Fitch: Cable could gain leverage on Aereo decision
Fitch Ratings believes if online TV providers are not required by law to pay re-transmission consent fees to the stations they are streaming, cable operators and others will gain material negotiating leverage with broadcasters.
Last week, a Federal judge in New York rejected a request for a preliminary injunction filed by major US broadcasters against start-up on-line television provider Aereo. The broadcasters are claiming that Aereo’s service violates copyright law by reformatting and retransmitting broadcaster TV signals without consent or compensation. The injunction aimed to stop Aereo from rebroadcasting or streaming the broadcaster’s over-the-air TV signals on the Internet. Aereo’s service, which is only available in the New York City market streams local on-the-air TV stations over the internet for a $12 dollar monthly fee.
The judge’s decision appears to be based on the precedent set in the 2008 Cablevision case in which Cablevision’s remote-storage DVR boxes were not considered public performances and were found not to violate copyright laws. However, we believe in this case a key difference is that Cablevision was paying licensing fees to content owners in order to broadcast the signals and offer the remote DVRs while Aereo is not.
The Aereo case calls into question the whole retransmission consent model. Pay TV providers (cable companies, satellite companies, and telephone companies) currently pay the broadcasters retransmission consent fees to include local broadcast content in their respective video services. Fitch believes retransmission consent is arguably among the fastest growing operating expense for pay TV providers. On the other hand, it has been a material boon to the broadcast networks, as the fast-growing, high-margin revenue has provided an offset to stagnating advertising revenue growth.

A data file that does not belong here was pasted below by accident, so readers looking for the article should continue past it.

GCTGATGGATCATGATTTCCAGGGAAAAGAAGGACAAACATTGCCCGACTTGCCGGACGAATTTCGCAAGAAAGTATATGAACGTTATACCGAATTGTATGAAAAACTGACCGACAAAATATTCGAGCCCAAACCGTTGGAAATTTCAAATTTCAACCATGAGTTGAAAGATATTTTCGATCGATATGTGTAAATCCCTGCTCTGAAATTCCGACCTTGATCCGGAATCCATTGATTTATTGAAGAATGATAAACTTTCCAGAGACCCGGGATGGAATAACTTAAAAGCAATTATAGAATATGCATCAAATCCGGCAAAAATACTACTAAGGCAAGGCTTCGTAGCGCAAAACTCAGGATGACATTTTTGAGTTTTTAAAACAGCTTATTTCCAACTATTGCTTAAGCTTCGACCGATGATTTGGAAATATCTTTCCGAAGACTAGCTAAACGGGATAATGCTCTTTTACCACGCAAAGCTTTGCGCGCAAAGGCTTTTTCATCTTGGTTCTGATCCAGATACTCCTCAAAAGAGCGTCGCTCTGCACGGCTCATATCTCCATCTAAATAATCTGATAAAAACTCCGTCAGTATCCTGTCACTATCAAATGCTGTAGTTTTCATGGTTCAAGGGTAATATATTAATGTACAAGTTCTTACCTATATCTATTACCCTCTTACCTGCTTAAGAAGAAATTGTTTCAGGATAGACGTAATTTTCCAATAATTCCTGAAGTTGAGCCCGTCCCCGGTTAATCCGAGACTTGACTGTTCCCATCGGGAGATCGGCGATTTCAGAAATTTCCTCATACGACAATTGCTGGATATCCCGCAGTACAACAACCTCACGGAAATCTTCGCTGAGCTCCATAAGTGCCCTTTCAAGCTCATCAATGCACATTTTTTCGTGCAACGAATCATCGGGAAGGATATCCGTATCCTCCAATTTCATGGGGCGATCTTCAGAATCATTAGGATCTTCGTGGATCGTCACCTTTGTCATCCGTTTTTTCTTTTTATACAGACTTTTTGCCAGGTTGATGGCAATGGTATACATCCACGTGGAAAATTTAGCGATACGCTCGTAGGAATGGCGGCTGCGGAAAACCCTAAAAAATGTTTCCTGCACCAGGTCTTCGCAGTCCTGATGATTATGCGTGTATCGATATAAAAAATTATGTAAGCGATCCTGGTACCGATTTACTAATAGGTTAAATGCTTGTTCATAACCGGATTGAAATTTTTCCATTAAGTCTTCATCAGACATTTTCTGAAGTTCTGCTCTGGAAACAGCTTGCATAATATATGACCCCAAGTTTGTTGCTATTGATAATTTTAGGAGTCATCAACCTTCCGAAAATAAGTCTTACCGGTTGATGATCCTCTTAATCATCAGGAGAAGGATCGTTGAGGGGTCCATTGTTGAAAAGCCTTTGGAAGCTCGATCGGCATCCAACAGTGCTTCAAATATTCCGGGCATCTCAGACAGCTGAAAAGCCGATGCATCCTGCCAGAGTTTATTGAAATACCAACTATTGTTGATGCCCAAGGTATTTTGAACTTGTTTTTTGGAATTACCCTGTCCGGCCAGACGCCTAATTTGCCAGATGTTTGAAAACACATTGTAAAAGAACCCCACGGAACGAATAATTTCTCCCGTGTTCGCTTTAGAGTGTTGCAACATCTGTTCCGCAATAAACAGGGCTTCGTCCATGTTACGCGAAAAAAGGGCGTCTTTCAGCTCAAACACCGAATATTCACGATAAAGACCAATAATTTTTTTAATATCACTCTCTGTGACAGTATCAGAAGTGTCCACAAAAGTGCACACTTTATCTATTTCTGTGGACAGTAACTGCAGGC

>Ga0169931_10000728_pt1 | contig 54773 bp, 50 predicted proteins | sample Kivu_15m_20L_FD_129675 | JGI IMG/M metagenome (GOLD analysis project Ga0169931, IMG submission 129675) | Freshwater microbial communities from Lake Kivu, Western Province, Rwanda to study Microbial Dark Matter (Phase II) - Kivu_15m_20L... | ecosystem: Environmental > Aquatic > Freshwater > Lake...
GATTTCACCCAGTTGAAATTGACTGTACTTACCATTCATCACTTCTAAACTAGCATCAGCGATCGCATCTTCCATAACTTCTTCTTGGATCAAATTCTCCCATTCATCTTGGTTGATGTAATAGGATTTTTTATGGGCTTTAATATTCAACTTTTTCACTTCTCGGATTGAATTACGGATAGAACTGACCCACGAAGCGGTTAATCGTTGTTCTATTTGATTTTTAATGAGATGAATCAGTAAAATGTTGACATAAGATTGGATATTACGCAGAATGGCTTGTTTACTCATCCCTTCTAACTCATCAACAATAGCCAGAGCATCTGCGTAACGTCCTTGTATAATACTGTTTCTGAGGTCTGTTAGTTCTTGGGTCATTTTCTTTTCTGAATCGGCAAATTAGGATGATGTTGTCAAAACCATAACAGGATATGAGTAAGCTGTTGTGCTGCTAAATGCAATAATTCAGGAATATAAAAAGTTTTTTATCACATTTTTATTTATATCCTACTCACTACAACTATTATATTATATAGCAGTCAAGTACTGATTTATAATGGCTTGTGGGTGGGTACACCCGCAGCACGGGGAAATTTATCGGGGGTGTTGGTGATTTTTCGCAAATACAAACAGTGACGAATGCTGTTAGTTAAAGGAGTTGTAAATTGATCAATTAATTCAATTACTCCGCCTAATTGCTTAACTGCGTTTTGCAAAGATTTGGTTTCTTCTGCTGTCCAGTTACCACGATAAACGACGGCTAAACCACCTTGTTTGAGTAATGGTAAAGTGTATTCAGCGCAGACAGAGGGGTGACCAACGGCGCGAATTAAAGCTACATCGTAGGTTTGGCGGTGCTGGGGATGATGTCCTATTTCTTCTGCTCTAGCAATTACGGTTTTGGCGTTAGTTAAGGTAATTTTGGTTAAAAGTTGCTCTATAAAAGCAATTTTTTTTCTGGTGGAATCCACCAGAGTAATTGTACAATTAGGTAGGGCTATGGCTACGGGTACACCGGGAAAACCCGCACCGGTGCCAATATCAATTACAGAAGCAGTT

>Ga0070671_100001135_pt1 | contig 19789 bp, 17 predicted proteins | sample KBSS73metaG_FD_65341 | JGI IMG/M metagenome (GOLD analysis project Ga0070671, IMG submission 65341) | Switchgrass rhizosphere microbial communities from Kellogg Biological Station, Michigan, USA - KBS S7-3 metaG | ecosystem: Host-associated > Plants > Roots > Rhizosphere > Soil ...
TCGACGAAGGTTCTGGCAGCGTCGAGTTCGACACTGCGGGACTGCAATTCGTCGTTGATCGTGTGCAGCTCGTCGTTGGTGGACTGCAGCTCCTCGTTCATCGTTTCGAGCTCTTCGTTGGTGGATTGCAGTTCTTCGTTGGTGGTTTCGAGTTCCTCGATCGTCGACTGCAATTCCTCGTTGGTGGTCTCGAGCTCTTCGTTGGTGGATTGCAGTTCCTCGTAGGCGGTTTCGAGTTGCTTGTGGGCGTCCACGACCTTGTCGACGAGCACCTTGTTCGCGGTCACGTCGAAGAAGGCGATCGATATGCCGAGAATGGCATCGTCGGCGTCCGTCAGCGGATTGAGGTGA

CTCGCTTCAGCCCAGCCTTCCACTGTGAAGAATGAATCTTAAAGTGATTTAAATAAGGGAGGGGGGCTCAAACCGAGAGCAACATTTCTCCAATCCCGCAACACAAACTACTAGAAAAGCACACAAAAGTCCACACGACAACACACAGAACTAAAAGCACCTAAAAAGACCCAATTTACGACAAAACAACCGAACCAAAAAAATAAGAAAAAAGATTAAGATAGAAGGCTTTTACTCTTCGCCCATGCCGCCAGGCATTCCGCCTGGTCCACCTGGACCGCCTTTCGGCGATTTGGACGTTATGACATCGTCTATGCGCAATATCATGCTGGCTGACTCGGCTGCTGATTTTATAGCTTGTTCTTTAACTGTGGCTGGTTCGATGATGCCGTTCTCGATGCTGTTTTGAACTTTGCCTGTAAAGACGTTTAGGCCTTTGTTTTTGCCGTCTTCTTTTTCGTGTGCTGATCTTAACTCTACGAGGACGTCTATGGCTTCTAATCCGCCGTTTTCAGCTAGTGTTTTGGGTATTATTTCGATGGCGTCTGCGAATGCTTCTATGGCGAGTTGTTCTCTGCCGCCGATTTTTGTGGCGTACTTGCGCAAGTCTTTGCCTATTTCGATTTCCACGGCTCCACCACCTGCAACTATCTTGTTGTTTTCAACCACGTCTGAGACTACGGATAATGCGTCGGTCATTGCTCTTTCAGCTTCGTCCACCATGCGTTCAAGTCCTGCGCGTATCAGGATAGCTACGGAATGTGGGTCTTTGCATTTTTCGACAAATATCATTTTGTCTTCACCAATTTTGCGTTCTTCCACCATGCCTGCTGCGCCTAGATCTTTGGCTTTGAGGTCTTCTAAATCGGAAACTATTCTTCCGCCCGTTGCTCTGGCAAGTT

If the case is ultimately ruled in Aereo’s favour, Fitch believes other pay TV providers could leverage the threat of offering a similar service to significantly lower their retransmission payments. A worst-case scenario for the broadcast networks would be cessation of retransmission payments altogether, with pay TV providers establishing models similar to Aereo. Mitigants to this scenario include any legal resolution likely being several years away and uncertainty around the economic benefits outside of larger cities.
Should Aereo ultimately prevail, Fitch believes this could accelerate cord-cutting as a subset of the market will find an Aereo account and streaming video on demand services (Netflix, Hulu) a viable substitute for a full cable suite. However, Fitch continues to believe that a significant portion of the population will continue to ascribe substantial value to a full roster of cable channels and the wide array of new content available in one spot. Free-to-air broadcast television has always been available, and pay TV penetration is still approximately 90 per cent of TV households.
Fitch acknowledges that the migration of viewers from pay TV to online and mobile platforms could pressure advertising revenue in the near term, as these viewers are not currently included in Nielsen ratings. However, upon obtaining Nielsen measurement, this dynamic could drive a sustainable advertising model. Fitch believes this could increase the likelihood of one or more broadcast networks revisiting the prospect of transitioning to a cable network, which had been previously quelled by the introduction of retransmission payments.